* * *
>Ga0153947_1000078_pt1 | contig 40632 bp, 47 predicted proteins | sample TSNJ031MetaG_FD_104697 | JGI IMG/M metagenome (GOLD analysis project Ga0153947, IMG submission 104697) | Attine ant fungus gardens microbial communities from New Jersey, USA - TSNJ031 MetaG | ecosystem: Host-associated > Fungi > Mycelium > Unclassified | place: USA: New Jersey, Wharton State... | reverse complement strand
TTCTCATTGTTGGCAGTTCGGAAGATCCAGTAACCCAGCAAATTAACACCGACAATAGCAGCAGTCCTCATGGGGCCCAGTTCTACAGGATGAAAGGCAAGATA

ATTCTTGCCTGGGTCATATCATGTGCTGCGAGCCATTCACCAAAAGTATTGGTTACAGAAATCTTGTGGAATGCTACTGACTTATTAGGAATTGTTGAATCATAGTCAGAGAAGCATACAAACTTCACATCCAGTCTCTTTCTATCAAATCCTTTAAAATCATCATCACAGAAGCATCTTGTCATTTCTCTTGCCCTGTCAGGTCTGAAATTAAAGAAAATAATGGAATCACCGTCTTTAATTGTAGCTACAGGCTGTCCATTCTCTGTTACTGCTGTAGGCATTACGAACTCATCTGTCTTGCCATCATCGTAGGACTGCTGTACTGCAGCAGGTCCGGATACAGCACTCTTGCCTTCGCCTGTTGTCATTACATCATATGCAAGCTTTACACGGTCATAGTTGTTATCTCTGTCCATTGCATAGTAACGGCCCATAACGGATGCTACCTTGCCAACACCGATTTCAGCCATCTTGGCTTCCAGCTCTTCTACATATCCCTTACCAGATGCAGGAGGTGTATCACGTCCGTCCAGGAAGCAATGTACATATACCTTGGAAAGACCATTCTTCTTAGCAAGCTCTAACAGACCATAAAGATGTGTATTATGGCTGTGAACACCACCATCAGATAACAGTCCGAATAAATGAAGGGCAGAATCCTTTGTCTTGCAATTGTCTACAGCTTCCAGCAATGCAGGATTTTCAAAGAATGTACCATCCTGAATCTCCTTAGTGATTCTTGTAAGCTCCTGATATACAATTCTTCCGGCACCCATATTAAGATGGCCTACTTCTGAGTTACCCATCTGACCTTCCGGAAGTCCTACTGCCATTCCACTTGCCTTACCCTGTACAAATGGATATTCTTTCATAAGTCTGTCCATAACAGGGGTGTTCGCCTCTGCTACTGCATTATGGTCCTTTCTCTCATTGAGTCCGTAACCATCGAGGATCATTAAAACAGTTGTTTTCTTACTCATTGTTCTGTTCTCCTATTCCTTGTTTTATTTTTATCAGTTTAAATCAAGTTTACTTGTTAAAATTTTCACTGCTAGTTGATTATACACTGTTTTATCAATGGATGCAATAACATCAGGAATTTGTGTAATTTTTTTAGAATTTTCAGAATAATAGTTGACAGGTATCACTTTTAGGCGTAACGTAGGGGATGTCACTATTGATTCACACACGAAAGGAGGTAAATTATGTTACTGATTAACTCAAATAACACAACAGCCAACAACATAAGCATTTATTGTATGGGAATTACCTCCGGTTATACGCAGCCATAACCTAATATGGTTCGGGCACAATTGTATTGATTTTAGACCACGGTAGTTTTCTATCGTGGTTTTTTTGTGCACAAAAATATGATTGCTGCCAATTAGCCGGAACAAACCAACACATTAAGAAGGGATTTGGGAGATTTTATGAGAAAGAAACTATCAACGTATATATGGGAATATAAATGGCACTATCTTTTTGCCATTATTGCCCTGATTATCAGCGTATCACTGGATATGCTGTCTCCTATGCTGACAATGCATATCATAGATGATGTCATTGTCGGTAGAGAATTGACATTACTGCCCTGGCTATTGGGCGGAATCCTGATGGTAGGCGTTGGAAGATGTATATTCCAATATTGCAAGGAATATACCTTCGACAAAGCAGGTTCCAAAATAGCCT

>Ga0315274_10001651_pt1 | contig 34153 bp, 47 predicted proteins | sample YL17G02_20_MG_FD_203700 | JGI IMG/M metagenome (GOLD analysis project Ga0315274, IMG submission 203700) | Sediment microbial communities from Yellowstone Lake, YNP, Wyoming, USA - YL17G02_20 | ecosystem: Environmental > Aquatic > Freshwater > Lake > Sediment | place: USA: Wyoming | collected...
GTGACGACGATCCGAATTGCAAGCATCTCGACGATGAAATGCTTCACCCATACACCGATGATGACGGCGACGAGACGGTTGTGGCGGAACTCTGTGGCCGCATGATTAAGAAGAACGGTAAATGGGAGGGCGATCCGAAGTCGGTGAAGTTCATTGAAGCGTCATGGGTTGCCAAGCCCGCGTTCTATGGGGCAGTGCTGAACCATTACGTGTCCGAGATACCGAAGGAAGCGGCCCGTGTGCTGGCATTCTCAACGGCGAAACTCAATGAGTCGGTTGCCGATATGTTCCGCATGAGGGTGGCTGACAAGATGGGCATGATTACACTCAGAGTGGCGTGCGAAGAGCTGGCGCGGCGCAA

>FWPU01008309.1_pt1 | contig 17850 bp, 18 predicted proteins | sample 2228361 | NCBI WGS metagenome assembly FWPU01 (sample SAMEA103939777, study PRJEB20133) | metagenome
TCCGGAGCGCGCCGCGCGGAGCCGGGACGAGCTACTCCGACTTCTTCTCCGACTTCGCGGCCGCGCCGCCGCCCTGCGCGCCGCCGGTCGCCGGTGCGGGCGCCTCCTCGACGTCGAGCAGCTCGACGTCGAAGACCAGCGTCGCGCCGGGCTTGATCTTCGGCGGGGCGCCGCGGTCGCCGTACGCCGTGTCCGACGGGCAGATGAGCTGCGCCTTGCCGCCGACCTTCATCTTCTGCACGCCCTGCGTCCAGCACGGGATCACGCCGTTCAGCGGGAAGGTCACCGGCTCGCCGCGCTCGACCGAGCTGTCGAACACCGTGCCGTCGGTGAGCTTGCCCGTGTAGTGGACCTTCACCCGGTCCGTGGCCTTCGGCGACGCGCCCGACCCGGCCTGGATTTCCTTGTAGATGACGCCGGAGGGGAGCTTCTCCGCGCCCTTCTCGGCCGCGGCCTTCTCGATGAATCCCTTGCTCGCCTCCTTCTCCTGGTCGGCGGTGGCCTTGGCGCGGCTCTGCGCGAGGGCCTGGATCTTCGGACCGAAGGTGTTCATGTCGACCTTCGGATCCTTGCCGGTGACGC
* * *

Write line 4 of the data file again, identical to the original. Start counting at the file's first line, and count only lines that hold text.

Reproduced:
>Ga0315274_10001651_pt1 | contig 34153 bp, 47 predicted proteins | sample YL17G02_20_MG_FD_203700 | JGI IMG/M metagenome (GOLD analysis project Ga0315274, IMG submission 203700) | Sediment microbial communities from Yellowstone Lake, YNP, Wyoming, USA - YL17G02_20 | ecosystem: Environmental > Aquatic > Freshwater > Lake > Sediment | place: USA: Wyoming | collected...